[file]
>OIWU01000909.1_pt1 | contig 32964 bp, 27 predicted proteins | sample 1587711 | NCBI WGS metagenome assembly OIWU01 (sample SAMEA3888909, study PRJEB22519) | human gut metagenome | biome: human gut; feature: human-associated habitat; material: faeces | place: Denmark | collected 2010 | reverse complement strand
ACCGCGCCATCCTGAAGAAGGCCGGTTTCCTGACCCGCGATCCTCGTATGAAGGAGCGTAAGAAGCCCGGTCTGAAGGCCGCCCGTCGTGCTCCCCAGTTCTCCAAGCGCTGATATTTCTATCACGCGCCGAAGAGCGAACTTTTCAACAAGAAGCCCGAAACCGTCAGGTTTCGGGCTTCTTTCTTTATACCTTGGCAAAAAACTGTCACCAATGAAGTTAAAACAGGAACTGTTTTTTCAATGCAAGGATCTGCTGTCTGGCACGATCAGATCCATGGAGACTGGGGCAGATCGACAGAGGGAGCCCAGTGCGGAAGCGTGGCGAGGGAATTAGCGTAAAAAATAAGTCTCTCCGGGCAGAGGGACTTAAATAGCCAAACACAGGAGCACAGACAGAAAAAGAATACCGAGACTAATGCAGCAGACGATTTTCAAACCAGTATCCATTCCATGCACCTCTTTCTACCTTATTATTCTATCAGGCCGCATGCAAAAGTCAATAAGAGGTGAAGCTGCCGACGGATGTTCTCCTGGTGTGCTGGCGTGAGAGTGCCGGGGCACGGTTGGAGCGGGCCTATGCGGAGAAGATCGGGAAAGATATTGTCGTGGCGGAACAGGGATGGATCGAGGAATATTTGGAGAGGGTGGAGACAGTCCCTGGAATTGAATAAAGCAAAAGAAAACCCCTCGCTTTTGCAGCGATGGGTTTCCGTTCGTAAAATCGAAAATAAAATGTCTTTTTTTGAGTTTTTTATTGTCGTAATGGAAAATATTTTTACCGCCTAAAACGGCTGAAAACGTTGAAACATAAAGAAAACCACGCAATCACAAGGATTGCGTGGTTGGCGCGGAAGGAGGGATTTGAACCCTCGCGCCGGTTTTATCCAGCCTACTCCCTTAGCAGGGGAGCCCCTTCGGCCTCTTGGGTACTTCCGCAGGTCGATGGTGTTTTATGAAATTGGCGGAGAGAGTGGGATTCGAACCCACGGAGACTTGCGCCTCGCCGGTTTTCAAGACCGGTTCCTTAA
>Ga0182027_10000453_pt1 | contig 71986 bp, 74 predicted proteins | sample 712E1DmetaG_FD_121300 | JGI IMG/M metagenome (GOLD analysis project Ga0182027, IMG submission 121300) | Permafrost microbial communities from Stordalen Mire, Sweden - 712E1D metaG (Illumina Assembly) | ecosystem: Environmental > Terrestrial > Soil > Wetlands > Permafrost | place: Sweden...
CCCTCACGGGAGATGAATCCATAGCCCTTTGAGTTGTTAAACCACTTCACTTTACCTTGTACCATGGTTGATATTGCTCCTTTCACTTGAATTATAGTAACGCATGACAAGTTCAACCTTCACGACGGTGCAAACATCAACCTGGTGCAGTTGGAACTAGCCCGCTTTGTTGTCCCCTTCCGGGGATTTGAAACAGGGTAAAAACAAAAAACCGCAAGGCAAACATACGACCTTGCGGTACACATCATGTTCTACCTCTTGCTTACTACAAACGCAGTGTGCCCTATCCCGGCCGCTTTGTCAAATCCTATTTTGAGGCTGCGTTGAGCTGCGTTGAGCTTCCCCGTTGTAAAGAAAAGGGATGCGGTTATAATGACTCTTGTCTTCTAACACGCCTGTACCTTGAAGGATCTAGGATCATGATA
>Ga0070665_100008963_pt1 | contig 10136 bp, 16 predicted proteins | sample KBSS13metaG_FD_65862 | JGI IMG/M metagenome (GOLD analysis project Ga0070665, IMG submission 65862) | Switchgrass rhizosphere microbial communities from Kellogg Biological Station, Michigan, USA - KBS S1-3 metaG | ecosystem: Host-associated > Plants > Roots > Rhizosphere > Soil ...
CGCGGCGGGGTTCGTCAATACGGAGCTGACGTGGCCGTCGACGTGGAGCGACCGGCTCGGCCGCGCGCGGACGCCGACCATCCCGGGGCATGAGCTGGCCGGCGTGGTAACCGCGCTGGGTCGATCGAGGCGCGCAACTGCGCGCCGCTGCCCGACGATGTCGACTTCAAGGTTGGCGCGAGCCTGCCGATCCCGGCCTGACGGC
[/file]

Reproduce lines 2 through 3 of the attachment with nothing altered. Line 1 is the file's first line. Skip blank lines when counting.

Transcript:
ACCGCGCCATCCTGAAGAAGGCCGGTTTCCTGACCCGCGATCCTCGTATGAAGGAGCGTAAGAAGCCCGGTCTGAAGGCCGCCCGTCGTGCTCCCCAGTTCTCCAAGCGCTGATATTTCTATCACGCGCCGAAGAGCGAACTTTTCAACAAGAAGCCCGAAACCGTCAGGTTTCGGGCTTCTTTCTTTATACCTTGGCAAAAAACTGTCACCAATGAAGTTAAAACAGGAACTGTTTTTTCAATGCAAGGATCTGCTGTCTGGCACGATCAGATCCATGGAGACTGGGGCAGATCGACAGAGGGAGCCCAGTGCGGAAGCGTGGCGAGGGAATTAGCGTAAAAAATAAGTCTCTCCGGGCAGAGGGACTTAAATAGCCAAACACAGGAGCACAGACAGAAAAAGAATACCGAGACTAATGCAGCAGACGATTTTCAAACCAGTATCCATTCCATGCACCTCTTTCTACCTTATTATTCTATCAGGCCGCATGCAAAAGTCAATAAGAGGTGAAGCTGCCGACGGATGTTCTCCTGGTGTGCTGGCGTGAGAGTGCCGGGGCACGGTTGGAGCGGGCCTATGCGGAGAAGATCGGGAAAGATATTGTCGTGGCGGAACAGGGATGGATCGAGGAATATTTGGAGAGGGTGGAGACAGTCCCTGGAATTGAATAAAGCAAAAGAAAACCCCTCGCTTTTGCAGCGATGGGTTTCCGTTCGTAAAATCGAAAATAAAATGTCTTTTTTTGAGTTTTTTATTGTCGTAATGGAAAATATTTTTACCGCCTAAAACGGCTGAAAACGTTGAAACATAAAGAAAACCACGCAATCACAAGGATTGCGTGGTTGGCGCGGAAGGAGGGATTTGAACCCTCGCGCCGGTTTTATCCAGCCTACTCCCTTAGCAGGGGAGCCCCTTCGGCCTCTTGGGTACTTCCGCAGGTCGATGGTGTTTTATGAAATTGGCGGAGAGAGTGGGATTCGAACCCACGGAGACTTGCGCCTCGCCGGTTTTCAAGACCGGTTCCTTAA
>Ga0182027_10000453_pt1 | contig 71986 bp, 74 predicted proteins | sample 712E1DmetaG_FD_121300 | JGI IMG/M metagenome (GOLD analysis project Ga0182027, IMG submission 121300) | Permafrost microbial communities from Stordalen Mire, Sweden - 712E1D metaG (Illumina Assembly) | ecosystem: Environmental > Terrestrial > Soil > Wetlands > Permafrost | place: Sweden...